In late August of 2015 Stryker recalled nearly 17,000 arm implant devices because their packaging could be compromised while being transported. Namely, for 16,992 units of five orthopedic devices of the arm, the sterile barrier of the packaging could be compromised, noted the U.S. Food and Drug Administration.
The five Stryker implant devices recalled are the Recon radial implant and rHead lateral stem, both designed for replacement of the proximal end of the radius bone of the forearm, the Sigmoid Notch radial plate and the uHead ulnar implant, both designed for replacement of the forearm’s distal radioulnar joint between the forearm’s two bones, and the Radio-Capitellum, designed to enhance elbow function.
Customers impacted by the voluntary Stryker recall were alerted by email and by a medical device removal letter in late June. Stryker claims that no adverse events have been reported in relation to the recall.
Stryker acquired each of these devices in 2014 as part of its $375 million purchase of Small Bone Innovations. The five devices were manufactured in Mahwah, NJ, by Stryker Howmedica Osteonics, for distribution worldwide.
This was a Class 2 recall, as designated by the FDA. Class 2 recalls involve situations in which “use of, or exposure to, a violative product may cause temporary or medically reversible adverse health consequences or where the probability of serious adverse health consequences is remote.”
A Class 2 recall is the second-most serious recall classification given by the FDA, whose recall notice also included lot and part numbers of the targeted devices.
With headquarters in Kalamazoo, Michigan, Stryker Corp. has around $9 billion in annual revenue. Subsidiary Stryker Orthopaedics controls almost 25% of the knee and hip implant market in the United States and is considered the nation’s second-largest seller of orthopaedic devices — and is among the world’s 15 most profitable orthopaedic and spine device companies, focusing on knee, hip, shoulder and bone products.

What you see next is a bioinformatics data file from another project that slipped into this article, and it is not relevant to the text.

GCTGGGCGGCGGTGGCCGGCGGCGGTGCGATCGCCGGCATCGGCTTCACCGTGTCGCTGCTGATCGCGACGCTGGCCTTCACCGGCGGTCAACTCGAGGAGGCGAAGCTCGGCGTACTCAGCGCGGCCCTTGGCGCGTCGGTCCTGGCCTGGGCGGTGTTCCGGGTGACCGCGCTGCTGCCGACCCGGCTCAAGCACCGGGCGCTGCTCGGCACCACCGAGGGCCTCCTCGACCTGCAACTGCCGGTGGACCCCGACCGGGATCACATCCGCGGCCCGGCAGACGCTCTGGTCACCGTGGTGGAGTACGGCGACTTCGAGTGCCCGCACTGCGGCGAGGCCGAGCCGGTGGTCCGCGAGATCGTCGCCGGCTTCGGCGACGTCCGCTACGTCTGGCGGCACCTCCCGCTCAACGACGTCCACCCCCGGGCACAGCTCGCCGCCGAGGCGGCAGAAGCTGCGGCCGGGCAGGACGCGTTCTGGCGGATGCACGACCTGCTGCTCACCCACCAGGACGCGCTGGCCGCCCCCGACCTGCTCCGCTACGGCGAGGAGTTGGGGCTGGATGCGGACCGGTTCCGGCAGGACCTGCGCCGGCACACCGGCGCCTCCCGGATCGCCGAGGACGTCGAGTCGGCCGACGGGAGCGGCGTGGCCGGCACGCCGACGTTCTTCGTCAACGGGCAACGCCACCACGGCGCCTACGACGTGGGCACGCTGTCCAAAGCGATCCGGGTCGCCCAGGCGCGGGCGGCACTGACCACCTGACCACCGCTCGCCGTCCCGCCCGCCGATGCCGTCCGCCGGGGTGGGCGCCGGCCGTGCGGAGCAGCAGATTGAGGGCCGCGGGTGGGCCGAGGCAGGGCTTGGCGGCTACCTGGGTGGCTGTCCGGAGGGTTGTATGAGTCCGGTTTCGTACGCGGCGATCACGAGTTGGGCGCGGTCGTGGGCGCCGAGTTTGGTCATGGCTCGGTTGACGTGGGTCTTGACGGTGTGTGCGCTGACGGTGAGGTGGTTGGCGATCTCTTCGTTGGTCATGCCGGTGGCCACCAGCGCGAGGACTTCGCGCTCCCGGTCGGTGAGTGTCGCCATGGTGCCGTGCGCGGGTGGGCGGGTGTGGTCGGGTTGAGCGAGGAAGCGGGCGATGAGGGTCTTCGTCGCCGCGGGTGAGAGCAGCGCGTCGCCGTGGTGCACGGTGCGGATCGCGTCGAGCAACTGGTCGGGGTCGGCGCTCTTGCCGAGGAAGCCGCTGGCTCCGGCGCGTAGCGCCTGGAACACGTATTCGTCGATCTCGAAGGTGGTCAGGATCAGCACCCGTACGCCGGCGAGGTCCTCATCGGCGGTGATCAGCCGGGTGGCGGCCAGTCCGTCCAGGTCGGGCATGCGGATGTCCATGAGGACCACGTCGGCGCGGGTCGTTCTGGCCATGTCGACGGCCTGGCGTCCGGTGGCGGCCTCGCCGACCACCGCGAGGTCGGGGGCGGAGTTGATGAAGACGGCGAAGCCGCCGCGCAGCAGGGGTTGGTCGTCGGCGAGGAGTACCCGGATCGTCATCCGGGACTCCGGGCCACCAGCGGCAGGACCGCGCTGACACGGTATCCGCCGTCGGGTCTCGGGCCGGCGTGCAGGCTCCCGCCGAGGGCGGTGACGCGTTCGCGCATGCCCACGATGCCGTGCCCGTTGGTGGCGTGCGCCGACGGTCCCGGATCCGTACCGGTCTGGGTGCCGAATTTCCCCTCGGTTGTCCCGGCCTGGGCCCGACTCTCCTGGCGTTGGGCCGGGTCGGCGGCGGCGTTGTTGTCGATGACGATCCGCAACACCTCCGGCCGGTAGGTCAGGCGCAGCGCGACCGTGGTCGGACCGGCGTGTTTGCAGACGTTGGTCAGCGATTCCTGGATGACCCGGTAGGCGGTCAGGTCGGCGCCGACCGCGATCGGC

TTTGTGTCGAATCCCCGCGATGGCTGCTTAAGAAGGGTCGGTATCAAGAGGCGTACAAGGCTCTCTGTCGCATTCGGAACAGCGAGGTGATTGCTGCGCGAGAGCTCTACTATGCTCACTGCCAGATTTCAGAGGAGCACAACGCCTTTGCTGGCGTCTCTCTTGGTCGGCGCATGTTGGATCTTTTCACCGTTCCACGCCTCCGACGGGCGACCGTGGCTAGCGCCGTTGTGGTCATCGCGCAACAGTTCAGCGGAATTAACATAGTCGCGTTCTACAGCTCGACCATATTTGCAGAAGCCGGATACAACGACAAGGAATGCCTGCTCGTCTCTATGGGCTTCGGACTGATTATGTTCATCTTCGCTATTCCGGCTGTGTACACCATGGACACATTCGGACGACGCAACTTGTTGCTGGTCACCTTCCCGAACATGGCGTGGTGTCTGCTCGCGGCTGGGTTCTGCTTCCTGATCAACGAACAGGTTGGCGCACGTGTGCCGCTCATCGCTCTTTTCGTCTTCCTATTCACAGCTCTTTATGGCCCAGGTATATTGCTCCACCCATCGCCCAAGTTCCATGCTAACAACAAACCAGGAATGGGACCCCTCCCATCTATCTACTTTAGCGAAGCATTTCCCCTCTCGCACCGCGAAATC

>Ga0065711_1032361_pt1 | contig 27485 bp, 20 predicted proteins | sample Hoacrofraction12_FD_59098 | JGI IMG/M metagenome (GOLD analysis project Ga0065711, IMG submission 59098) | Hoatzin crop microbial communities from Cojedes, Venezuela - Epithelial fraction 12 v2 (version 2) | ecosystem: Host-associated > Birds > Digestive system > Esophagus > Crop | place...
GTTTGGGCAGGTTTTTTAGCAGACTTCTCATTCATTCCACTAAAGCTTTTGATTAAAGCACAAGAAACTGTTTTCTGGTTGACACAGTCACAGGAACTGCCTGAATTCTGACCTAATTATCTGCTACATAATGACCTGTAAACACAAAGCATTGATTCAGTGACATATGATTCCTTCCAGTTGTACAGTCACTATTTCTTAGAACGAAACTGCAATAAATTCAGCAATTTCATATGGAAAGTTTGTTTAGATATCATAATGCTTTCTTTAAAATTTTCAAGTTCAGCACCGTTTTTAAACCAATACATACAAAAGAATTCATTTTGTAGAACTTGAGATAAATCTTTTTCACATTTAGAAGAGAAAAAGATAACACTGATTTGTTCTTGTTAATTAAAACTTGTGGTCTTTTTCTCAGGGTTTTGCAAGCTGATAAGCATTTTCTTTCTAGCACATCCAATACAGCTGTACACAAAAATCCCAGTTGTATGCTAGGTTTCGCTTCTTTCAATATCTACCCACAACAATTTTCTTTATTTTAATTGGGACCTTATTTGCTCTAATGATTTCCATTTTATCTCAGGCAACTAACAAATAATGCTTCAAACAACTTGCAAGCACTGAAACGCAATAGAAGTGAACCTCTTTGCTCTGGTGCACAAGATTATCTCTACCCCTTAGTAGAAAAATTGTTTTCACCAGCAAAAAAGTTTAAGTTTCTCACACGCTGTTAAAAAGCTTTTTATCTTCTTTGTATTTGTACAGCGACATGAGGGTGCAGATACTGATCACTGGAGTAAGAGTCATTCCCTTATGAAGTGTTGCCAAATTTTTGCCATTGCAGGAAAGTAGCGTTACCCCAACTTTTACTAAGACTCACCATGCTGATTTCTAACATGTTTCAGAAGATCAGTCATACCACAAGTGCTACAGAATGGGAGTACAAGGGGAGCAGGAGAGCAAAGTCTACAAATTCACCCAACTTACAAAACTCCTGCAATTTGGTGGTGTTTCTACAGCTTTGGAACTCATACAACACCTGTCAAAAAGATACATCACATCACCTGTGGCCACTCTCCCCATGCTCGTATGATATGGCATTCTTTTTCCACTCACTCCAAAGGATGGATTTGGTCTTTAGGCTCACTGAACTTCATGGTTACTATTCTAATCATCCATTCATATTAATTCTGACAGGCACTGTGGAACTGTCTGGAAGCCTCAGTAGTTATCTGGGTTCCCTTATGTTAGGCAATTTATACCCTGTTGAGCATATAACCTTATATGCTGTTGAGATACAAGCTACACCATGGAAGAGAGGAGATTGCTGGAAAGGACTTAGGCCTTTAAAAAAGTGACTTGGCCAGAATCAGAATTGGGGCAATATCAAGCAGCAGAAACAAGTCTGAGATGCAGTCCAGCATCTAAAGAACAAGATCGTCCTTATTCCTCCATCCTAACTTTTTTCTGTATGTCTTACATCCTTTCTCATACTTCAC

However, massive hip implant recalls had to be issued in 2012. Indeed, there have been hundreds of Stryker injury lawsuits since the recall was issued.
Among Stryker recalls for defective medical devices was an FDA recall issued for parts made for the socket section of Stryker hip implants in 2008. Also, in 2012 the FDA issued a Stryker recall for the Rejuvenate Modular Hip System, which includes the Rejuvenate Modular and ABG II modular-neck hip stems.
Stryker hip implant recalls involved new metal-on-metal hip implants which sometimes failed within a few months of hip replacement surgery. Though such devices were supposed to endure for up to 20 years, many failed by grinding away tiny shards of toxic metal which then became embedded in tissues and bone, causing pain, inflammation and loss of mobility.
Then a follow-up implant surgery was needed, also known as replacement surgery, to replace the defective hip replacement.
Stryker also has been known to make defective knee implants. The FDA warned Stryker that components of two knee implants, the Scorpio and Duracon, were not conforming to manufacturing standards. Stryker then recalled one knee implant system and parts of others.
If a member of your family has been injured by a defective Stryker forearm implant or other medical device, notify the defective medical device attorneys at Jim Adler & Associates for your free case review. You could be legally entitled to significant financial compensation for your losses, which could come with a Stryker implant lawsuit.